If you want to have your say on how more than $4 billion in stimulus funds will be spent on the smart grid, well, you’re too late. The Department of Energy’s comment period, which called for input on how it plans to allocate the grant funds, closed yesterday. But a variety of companies did manage to get their two cents in before the door shut, namely Google (s GOOG) and the GridWise Alliance, a trade group of tech firms.
The biggest issue of concern among the commenters was the same one that utilities, like Duke Energy (s duk) and New Jersey utility PSEG, have raised in recent weeks: The maximum cap of $20 million for project grants, they say, is far too low. On that issue Google says that the estimated maximum grant funding is “unreasonably low given the amount of funding provided by Congress and the mission of catalyzing the commercial buildout of a smart grid.” Google recommends eliminating references to grant sizes and ceilings in the final call for funding and tells the DOE to consider creating different funding categories for different-sized projects. The GridWise Alliance more specifically calls for a removal of the $20 million cap and creation of three “tiers of funding for smaller, medium, and large scale deployments.”
More interesting is Google’s comments on involving consumer applications and smart meter rollouts in the smart grid funding allocation. Google, which has been working on the online energy data tool PowerMeter and has taken a keen interest in keeping energy data in the hands of the user, writes:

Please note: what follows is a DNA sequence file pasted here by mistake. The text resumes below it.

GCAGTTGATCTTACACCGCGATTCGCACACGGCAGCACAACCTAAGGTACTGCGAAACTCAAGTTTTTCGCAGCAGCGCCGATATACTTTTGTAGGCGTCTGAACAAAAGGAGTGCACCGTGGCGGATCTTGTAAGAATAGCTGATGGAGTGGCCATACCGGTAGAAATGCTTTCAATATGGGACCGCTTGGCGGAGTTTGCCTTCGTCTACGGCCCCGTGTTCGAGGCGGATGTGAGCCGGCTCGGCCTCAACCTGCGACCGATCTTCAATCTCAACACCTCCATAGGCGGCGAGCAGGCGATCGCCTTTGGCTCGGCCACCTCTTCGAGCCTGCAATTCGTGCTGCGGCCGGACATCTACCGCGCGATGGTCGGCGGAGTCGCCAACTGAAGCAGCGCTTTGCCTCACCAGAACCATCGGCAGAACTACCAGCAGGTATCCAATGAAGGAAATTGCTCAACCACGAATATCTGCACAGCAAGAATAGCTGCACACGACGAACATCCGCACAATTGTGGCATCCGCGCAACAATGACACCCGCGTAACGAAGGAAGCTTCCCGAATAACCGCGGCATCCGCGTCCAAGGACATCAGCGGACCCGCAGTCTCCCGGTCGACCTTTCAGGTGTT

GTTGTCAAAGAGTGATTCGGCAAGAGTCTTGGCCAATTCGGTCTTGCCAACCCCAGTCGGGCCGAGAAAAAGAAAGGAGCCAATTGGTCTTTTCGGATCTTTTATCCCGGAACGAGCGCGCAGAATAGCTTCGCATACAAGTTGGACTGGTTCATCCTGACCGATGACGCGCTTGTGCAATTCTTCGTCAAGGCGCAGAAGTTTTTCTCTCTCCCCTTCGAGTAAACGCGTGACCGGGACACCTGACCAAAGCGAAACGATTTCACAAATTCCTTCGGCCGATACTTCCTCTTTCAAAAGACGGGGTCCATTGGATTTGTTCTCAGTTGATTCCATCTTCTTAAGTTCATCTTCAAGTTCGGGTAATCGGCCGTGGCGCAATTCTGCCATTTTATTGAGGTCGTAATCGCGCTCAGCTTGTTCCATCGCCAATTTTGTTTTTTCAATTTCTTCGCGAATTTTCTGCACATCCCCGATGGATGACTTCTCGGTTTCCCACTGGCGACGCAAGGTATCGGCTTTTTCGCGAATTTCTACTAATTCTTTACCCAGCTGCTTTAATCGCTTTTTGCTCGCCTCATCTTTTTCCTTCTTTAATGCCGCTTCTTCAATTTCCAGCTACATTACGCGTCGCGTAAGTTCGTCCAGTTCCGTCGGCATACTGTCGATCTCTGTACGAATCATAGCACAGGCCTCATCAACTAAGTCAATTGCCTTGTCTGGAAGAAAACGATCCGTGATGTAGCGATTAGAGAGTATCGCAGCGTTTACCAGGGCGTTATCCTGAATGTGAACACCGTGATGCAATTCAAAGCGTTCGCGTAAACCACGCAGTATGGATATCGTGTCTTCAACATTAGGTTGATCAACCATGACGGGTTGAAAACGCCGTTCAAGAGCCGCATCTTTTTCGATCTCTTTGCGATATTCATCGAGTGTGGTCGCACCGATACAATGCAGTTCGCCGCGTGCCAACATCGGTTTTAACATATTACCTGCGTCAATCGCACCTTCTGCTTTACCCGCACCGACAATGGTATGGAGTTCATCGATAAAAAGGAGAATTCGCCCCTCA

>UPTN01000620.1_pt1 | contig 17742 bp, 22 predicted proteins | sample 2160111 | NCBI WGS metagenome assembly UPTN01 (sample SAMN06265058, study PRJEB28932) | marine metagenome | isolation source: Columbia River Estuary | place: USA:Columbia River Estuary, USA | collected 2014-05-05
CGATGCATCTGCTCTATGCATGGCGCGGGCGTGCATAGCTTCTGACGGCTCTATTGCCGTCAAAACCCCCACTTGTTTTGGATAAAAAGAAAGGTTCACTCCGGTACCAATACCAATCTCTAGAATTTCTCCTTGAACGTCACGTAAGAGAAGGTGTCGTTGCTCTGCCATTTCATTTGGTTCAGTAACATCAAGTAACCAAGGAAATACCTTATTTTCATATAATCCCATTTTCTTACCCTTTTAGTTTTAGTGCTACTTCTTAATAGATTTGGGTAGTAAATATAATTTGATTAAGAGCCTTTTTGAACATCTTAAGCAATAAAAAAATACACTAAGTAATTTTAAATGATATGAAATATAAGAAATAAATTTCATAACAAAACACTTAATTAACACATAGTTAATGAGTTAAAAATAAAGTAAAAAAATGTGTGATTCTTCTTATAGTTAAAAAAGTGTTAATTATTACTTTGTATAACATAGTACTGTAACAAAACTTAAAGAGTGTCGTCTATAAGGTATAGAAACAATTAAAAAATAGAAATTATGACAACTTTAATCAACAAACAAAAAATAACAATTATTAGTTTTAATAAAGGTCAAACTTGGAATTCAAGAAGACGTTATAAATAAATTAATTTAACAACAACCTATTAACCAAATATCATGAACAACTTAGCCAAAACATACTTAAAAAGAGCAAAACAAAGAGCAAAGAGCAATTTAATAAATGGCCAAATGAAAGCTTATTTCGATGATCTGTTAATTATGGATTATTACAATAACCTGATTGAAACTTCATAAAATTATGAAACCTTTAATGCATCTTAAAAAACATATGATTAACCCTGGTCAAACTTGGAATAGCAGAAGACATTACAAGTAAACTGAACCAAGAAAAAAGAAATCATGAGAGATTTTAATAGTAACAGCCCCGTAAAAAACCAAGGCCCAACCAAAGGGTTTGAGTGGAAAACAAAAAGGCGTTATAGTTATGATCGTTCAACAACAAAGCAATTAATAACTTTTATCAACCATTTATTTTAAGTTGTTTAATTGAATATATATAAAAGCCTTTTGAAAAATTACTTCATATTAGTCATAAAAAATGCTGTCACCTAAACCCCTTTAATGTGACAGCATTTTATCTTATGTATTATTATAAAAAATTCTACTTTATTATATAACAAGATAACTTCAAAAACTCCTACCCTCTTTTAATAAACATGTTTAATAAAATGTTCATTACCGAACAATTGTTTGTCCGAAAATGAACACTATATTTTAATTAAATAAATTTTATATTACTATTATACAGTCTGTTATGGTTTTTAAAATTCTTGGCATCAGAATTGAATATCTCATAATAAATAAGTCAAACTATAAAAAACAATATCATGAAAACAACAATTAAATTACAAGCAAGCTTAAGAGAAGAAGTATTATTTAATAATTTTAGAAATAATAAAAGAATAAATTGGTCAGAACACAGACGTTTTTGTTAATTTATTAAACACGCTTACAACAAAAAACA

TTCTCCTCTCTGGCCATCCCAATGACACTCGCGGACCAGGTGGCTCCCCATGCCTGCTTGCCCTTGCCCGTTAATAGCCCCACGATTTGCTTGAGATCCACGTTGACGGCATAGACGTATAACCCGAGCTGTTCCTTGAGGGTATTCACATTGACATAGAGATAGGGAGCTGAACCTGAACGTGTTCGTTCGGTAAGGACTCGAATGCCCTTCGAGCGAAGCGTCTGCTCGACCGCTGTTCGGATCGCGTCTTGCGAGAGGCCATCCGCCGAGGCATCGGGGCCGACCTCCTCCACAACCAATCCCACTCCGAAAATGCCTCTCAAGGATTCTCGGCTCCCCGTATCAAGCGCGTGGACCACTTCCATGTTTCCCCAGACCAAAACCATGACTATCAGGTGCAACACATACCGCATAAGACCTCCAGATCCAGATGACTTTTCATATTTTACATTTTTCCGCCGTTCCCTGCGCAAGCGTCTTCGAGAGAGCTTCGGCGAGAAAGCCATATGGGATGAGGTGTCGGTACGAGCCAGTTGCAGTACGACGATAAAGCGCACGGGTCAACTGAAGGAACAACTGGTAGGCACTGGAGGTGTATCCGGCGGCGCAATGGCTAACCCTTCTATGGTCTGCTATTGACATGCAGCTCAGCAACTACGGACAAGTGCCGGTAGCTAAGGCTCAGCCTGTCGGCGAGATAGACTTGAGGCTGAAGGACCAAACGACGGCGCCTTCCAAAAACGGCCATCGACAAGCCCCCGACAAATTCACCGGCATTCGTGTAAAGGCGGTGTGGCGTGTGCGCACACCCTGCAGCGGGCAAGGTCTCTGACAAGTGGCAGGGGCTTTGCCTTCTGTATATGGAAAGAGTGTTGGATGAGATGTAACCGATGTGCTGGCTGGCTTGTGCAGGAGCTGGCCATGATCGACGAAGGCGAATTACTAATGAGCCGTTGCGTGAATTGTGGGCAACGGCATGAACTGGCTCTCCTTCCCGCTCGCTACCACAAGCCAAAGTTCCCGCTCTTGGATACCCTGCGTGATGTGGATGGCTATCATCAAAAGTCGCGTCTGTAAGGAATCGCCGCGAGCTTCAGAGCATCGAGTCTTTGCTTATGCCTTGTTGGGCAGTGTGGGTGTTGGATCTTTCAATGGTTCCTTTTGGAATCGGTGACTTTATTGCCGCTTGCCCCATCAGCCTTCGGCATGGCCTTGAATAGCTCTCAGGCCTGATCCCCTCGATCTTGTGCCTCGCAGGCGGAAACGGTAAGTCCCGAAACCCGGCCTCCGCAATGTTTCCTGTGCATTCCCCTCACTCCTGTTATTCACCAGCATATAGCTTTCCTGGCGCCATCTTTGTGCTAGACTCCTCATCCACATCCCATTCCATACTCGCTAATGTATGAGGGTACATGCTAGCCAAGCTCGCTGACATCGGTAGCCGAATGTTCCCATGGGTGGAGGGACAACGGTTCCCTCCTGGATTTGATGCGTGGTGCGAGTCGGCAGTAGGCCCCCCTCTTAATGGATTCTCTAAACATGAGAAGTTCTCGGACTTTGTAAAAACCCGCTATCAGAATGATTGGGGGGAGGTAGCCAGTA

Empowering electricity consumers with new information, tools and choices to manage energy should be a main driver of the Smart Grid Investment Grants. The NOI [Notice of Intent] merit review criteria do not reflect the important role that consumers in all customer classes will play in building a smarter grid.
Google wants the grant money to be specifically used to deploy and encourage consumers to buy smart grid technologies that empower them to manage their energy consumption. Google says that includes adding language to the funding draft that says “customers are eligible to apply for grants” and requiring most of the smart grid grant applications to detail how they will benefit consumers and how that benefit will be reported. Presumably Google is referring to all those new energy management tools coming onto the market this year (here’s 10 Energy Management Tools to Use).